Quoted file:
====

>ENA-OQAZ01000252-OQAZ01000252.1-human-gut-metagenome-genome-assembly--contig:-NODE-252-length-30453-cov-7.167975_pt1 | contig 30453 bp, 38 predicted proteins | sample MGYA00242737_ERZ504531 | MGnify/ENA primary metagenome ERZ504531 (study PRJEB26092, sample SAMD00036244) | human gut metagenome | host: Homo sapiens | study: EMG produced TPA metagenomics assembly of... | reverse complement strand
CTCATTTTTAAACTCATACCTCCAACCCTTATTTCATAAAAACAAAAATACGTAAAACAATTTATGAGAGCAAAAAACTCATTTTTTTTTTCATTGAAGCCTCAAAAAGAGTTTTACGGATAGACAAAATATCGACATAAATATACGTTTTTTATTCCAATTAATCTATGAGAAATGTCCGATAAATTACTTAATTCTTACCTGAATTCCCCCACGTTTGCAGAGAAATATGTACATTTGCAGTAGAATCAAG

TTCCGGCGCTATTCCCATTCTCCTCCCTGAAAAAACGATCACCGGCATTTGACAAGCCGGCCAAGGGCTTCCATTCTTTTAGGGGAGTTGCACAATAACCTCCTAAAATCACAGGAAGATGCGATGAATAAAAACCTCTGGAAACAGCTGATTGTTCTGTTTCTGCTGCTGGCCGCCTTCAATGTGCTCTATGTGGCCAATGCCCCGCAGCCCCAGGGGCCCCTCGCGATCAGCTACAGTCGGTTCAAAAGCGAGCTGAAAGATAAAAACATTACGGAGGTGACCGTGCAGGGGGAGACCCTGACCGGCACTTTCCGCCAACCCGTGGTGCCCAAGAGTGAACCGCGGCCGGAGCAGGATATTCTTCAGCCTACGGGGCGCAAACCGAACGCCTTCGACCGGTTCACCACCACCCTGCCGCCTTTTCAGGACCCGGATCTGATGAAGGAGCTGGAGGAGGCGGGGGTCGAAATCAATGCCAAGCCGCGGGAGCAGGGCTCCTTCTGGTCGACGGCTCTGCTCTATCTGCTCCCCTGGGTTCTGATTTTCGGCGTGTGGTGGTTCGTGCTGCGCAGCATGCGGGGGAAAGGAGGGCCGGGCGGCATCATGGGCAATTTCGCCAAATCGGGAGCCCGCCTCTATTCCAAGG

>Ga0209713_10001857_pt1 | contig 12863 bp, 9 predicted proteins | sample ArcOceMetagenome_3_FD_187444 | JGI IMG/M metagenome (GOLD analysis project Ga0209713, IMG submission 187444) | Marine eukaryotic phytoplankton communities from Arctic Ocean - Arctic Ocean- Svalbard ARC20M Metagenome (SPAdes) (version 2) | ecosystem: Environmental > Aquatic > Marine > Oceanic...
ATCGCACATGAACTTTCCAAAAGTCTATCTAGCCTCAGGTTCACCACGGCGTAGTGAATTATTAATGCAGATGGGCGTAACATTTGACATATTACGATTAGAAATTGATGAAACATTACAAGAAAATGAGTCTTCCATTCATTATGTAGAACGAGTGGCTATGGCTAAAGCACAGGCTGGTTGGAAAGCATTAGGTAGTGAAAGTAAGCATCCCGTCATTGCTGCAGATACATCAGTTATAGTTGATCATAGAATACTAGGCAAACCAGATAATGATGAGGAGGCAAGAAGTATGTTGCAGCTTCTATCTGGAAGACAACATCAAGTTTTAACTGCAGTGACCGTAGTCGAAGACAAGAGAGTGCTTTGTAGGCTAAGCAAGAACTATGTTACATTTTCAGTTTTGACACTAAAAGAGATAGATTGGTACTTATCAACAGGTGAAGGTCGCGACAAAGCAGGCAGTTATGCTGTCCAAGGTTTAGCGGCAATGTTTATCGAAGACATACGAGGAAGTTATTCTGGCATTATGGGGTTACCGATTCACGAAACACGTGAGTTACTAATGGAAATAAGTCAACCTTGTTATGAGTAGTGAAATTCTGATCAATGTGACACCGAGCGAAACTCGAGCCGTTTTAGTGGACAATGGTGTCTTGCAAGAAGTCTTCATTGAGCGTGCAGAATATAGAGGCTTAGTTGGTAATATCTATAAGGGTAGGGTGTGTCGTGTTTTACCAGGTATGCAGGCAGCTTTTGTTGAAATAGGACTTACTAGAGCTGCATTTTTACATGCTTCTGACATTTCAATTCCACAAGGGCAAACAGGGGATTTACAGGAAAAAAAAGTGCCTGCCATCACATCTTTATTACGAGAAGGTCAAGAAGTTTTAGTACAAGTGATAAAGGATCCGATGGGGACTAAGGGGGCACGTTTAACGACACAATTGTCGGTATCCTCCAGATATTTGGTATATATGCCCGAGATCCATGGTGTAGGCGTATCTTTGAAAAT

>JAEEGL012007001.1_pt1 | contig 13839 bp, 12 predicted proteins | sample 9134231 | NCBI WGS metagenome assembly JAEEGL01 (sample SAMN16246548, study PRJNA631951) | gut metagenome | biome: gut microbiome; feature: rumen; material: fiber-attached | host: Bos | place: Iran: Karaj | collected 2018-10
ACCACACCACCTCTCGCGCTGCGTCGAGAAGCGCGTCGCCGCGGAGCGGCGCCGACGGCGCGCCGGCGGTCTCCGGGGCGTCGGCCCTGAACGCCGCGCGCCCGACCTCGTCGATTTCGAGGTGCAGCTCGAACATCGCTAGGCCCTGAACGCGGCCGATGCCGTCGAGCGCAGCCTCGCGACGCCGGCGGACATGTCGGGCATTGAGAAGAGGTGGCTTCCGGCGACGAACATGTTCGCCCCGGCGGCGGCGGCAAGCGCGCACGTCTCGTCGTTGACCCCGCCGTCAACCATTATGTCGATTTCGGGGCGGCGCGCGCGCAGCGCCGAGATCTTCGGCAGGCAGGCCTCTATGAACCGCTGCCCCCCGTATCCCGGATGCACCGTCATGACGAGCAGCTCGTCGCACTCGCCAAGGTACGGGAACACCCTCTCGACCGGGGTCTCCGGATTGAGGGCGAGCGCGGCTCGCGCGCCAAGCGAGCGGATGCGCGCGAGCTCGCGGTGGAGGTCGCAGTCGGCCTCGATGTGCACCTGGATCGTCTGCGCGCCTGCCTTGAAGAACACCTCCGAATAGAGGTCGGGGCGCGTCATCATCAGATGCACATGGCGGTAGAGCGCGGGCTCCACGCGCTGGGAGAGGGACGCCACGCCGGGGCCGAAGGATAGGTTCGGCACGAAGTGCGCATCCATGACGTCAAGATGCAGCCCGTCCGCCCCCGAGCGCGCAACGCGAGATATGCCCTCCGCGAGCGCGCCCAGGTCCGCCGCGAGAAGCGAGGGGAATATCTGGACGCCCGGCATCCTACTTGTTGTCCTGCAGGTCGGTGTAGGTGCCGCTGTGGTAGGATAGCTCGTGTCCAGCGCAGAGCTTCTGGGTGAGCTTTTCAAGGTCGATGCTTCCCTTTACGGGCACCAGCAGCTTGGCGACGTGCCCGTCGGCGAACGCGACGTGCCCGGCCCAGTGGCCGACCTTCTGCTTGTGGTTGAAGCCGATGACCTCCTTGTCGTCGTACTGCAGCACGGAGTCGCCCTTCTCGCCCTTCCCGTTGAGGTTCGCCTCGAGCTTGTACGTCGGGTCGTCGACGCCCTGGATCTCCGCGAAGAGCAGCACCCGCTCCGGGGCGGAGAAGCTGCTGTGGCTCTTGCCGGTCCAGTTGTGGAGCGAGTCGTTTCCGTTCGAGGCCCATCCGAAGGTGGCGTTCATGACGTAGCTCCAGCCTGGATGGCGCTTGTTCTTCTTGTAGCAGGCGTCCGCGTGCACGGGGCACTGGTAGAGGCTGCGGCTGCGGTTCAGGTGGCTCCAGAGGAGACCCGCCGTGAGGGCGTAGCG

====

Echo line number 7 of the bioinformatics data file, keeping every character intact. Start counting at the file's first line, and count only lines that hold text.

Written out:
ACCACACCACCTCTCGCGCTGCGTCGAGAAGCGCGTCGCCGCGGAGCGGCGCCGACGGCGCGCCGGCGGTCTCCGGGGCGTCGGCCCTGAACGCCGCGCGCCCGACCTCGTCGATTTCGAGGTGCAGCTCGAACATCGCTAGGCCCTGAACGCGGCCGATGCCGTCGAGCGCAGCCTCGCGACGCCGGCGGACATGTCGGGCATTGAGAAGAGGTGGCTTCCGGCGACGAACATGTTCGCCCCGGCGGCGGCGGCAAGCGCGCACGTCTCGTCGTTGACCCCGCCGTCAACCATTATGTCGATTTCGGGGCGGCGCGCGCGCAGCGCCGAGATCTTCGGCAGGCAGGCCTCTATGAACCGCTGCCCCCCGTATCCCGGATGCACCGTCATGACGAGCAGCTCGTCGCACTCGCCAAGGTACGGGAACACCCTCTCGACCGGGGTCTCCGGATTGAGGGCGAGCGCGGCTCGCGCGCCAAGCGAGCGGATGCGCGCGAGCTCGCGGTGGAGGTCGCAGTCGGCCTCGATGTGCACCTGGATCGTCTGCGCGCCTGCCTTGAAGAACACCTCCGAATAGAGGTCGGGGCGCGTCATCATCAGATGCACATGGCGGTAGAGCGCGGGCTCCACGCGCTGGGAGAGGGACGCCACGCCGGGGCCGAAGGATAGGTTCGGCACGAAGTGCGCATCCATGACGTCAAGATGCAGCCCGTCCGCCCCCGAGCGCGCAACGCGAGATATGCCCTCCGCGAGCGCGCCCAGGTCCGCCGCGAGAAGCGAGGGGAATATCTGGACGCCCGGCATCCTACTTGTTGTCCTGCAGGTCGGTGTAGGTGCCGCTGTGGTAGGATAGCTCGTGTCCAGCGCAGAGCTTCTGGGTGAGCTTTTCAAGGTCGATGCTTCCCTTTACGGGCACCAGCAGCTTGGCGACGTGCCCGTCGGCGAACGCGACGTGCCCGGCCCAGTGGCCGACCTTCTGCTTGTGGTTGAAGCCGATGACCTCCTTGTCGTCGTACTGCAGCACGGAGTCGCCCTTCTCGCCCTTCCCGTTGAGGTTCGCCTCGAGCTTGTACGTCGGGTCGTCGACGCCCTGGATCTCCGCGAAGAGCAGCACCCGCTCCGGGGCGGAGAAGCTGCTGTGGCTCTTGCCGGTCCAGTTGTGGAGCGAGTCGTTTCCGTTCGAGGCCCATCCGAAGGTGGCGTTCATGACGTAGCTCCAGCCTGGATGGCGCTTGTTCTTCTTGTAGCAGGCGTCCGCGTGCACGGGGCACTGGTAGAGGCTGCGGCTGCGGTTCAGGTGGCTCCAGAGGAGACCCGCCGTGAGGGCGTAGCG